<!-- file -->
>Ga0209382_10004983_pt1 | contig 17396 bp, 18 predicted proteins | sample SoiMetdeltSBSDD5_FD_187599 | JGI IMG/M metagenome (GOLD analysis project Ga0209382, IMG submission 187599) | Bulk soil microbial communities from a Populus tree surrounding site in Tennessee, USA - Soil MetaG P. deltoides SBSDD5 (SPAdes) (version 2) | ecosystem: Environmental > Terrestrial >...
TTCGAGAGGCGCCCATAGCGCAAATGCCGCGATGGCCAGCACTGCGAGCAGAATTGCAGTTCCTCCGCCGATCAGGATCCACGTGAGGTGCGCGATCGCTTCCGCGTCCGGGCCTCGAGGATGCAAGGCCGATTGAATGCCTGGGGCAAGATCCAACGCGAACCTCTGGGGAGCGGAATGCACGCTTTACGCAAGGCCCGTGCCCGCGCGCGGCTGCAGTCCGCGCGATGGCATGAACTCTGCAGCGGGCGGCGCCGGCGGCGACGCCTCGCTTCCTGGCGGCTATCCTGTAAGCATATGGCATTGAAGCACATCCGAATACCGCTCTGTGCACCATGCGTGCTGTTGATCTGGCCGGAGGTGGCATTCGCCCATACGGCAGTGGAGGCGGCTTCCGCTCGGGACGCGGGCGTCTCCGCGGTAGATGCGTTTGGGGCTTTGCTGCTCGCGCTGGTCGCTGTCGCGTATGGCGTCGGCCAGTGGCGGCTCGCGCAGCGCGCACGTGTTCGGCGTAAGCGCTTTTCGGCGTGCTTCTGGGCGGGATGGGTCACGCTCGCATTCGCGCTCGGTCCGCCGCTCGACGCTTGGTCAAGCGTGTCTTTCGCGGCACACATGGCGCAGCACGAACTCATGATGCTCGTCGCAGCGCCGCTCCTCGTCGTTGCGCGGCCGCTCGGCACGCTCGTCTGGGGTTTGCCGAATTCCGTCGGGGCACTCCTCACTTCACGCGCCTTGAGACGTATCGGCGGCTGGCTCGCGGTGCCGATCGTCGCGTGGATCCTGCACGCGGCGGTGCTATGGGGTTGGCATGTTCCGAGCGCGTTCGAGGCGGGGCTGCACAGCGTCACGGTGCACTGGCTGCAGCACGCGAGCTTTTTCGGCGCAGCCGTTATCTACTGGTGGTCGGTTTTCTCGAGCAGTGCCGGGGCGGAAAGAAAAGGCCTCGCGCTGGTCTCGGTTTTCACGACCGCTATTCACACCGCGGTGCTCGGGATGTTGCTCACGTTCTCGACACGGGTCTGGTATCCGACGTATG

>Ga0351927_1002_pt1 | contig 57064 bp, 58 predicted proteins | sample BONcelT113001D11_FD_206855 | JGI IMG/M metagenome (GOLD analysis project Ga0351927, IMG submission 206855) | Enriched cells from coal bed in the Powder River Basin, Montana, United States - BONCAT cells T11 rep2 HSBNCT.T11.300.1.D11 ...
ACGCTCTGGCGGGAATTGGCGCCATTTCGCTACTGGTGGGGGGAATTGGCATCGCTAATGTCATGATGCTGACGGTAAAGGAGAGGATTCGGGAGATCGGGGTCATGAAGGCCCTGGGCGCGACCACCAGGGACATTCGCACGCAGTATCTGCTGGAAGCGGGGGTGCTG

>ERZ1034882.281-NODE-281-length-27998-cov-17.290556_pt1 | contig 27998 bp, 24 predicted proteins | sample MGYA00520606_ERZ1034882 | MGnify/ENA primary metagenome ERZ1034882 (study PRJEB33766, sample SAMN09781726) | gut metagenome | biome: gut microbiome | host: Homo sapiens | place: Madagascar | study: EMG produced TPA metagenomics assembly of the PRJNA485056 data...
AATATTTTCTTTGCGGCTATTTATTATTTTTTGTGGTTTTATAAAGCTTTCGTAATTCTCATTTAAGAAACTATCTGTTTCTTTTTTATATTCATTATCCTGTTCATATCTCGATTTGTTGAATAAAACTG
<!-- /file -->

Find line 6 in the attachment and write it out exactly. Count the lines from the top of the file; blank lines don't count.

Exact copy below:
AATATTTTCTTTGCGGCTATTTATTATTTTTTGTGGTTTTATAAAGCTTTCGTAATTCTCATTTAAGAAACTATCTGTTTCTTTTTTATATTCATTATCCTGTTCATATCTCGATTTGTTGAATAAAACTG